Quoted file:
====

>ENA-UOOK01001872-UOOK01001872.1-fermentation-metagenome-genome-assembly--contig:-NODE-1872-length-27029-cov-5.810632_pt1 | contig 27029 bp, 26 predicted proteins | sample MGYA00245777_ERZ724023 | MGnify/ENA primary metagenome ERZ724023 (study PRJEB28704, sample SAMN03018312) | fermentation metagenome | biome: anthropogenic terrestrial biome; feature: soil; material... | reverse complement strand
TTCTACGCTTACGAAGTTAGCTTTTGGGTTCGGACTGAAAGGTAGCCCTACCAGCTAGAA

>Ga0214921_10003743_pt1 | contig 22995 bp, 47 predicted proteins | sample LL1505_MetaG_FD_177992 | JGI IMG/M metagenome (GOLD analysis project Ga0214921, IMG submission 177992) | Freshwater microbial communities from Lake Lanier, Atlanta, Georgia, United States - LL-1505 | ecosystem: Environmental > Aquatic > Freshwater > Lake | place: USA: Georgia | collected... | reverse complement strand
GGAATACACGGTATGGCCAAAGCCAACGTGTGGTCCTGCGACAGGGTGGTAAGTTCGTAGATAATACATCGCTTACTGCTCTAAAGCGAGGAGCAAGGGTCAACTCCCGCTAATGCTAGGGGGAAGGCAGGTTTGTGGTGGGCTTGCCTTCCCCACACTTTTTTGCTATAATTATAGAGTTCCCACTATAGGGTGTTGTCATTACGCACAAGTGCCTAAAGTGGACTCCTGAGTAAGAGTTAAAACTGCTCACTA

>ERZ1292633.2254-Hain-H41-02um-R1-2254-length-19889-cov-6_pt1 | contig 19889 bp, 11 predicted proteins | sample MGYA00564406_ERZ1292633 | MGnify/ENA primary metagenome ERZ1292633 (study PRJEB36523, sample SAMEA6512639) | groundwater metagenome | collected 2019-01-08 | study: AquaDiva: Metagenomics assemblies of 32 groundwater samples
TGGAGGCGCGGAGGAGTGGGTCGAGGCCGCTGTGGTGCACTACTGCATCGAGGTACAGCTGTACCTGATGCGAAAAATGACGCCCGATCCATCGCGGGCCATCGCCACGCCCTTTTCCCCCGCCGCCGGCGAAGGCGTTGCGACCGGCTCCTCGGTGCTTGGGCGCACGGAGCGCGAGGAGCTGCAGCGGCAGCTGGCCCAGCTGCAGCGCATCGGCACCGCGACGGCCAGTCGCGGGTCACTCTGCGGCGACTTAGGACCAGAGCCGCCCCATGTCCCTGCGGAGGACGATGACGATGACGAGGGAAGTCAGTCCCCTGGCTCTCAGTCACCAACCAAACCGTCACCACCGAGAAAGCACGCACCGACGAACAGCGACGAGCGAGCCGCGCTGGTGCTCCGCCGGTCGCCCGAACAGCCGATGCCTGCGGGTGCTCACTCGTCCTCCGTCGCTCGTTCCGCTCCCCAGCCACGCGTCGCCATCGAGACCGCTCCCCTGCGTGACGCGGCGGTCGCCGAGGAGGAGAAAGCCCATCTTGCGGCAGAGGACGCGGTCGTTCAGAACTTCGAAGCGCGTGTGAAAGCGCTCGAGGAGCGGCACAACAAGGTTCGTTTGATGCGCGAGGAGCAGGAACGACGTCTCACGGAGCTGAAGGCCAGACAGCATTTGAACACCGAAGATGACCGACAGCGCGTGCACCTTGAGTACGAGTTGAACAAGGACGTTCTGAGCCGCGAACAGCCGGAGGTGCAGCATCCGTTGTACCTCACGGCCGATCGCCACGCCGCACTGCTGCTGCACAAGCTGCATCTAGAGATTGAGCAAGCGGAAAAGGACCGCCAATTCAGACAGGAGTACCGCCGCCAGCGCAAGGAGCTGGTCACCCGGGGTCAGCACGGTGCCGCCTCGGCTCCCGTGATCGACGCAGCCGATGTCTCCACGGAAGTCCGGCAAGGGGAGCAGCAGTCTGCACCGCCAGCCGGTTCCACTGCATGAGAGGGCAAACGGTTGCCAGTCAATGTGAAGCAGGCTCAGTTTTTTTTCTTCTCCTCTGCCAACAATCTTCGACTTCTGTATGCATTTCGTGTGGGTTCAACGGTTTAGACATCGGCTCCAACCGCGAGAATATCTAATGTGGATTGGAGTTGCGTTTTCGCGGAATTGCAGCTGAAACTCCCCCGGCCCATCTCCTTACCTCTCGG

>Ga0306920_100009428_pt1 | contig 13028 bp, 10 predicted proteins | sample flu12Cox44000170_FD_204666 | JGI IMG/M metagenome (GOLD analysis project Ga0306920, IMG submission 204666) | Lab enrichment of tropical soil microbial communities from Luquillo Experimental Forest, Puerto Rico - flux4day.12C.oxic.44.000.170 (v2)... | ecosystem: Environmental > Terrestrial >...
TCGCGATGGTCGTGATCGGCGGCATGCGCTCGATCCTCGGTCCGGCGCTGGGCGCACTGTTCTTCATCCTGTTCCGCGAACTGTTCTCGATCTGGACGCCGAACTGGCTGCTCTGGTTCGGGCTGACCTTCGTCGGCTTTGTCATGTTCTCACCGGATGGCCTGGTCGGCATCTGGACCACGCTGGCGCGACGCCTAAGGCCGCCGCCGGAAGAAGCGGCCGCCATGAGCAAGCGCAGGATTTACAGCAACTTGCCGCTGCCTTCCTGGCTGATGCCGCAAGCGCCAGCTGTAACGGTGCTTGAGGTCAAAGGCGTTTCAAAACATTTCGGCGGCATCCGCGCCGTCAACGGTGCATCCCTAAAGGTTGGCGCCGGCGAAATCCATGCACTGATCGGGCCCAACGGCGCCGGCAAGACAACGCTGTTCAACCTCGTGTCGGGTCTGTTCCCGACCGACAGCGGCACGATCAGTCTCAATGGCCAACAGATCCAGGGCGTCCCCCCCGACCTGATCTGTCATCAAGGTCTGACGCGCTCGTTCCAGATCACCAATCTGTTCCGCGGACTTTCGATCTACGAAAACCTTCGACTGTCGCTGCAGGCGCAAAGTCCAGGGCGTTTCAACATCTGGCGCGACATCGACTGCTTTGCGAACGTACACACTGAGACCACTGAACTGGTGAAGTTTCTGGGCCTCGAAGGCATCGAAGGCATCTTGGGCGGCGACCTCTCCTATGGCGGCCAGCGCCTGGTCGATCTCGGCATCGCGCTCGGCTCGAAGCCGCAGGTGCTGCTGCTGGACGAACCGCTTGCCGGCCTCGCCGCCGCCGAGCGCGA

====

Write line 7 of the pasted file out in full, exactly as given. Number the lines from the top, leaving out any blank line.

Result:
>Ga0306920_100009428_pt1 | contig 13028 bp, 10 predicted proteins | sample flu12Cox44000170_FD_204666 | JGI IMG/M metagenome (GOLD analysis project Ga0306920, IMG submission 204666) | Lab enrichment of tropical soil microbial communities from Luquillo Experimental Forest, Puerto Rico - flux4day.12C.oxic.44.000.170 (v2)... | ecosystem: Environmental > Terrestrial >...